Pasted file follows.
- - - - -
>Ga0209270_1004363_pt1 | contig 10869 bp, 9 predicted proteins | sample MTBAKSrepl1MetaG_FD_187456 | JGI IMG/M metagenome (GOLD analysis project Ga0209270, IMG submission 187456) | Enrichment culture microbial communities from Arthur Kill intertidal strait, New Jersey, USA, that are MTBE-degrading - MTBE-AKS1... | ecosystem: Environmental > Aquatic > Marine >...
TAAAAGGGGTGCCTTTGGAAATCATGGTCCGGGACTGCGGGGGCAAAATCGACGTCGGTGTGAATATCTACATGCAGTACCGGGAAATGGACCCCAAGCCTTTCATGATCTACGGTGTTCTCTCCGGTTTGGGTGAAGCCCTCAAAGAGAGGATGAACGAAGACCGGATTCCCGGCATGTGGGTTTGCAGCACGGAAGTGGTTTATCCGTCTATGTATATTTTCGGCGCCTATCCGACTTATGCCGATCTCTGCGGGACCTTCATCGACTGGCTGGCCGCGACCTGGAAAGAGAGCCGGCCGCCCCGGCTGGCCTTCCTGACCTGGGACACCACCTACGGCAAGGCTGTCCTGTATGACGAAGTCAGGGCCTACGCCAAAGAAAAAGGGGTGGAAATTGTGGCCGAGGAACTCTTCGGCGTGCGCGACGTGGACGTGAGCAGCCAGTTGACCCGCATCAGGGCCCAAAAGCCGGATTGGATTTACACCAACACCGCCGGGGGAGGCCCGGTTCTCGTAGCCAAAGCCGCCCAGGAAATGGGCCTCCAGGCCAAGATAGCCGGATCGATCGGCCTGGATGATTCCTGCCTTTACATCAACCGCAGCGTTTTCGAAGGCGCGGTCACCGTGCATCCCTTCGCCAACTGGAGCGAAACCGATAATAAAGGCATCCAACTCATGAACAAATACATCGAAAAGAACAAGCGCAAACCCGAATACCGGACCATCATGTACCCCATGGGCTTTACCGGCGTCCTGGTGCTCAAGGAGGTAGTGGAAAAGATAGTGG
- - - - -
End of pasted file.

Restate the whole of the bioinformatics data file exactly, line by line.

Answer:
>Ga0209270_1004363_pt1 | contig 10869 bp, 9 predicted proteins | sample MTBAKSrepl1MetaG_FD_187456 | JGI IMG/M metagenome (GOLD analysis project Ga0209270, IMG submission 187456) | Enrichment culture microbial communities from Arthur Kill intertidal strait, New Jersey, USA, that are MTBE-degrading - MTBE-AKS1... | ecosystem: Environmental > Aquatic > Marine >...
TAAAAGGGGTGCCTTTGGAAATCATGGTCCGGGACTGCGGGGGCAAAATCGACGTCGGTGTGAATATCTACATGCAGTACCGGGAAATGGACCCCAAGCCTTTCATGATCTACGGTGTTCTCTCCGGTTTGGGTGAAGCCCTCAAAGAGAGGATGAACGAAGACCGGATTCCCGGCATGTGGGTTTGCAGCACGGAAGTGGTTTATCCGTCTATGTATATTTTCGGCGCCTATCCGACTTATGCCGATCTCTGCGGGACCTTCATCGACTGGCTGGCCGCGACCTGGAAAGAGAGCCGGCCGCCCCGGCTGGCCTTCCTGACCTGGGACACCACCTACGGCAAGGCTGTCCTGTATGACGAAGTCAGGGCCTACGCCAAAGAAAAAGGGGTGGAAATTGTGGCCGAGGAACTCTTCGGCGTGCGCGACGTGGACGTGAGCAGCCAGTTGACCCGCATCAGGGCCCAAAAGCCGGATTGGATTTACACCAACACCGCCGGGGGAGGCCCGGTTCTCGTAGCCAAAGCCGCCCAGGAAATGGGCCTCCAGGCCAAGATAGCCGGATCGATCGGCCTGGATGATTCCTGCCTTTACATCAACCGCAGCGTTTTCGAAGGCGCGGTCACCGTGCATCCCTTCGCCAACTGGAGCGAAACCGATAATAAAGGCATCCAACTCATGAACAAATACATCGAAAAGAACAAGCGCAAACCCGAATACCGGACCATCATGTACCCCATGGGCTTTACCGGCGTCCTGGTGCTCAAGGAGGTAGTGGAAAAGATAGTGG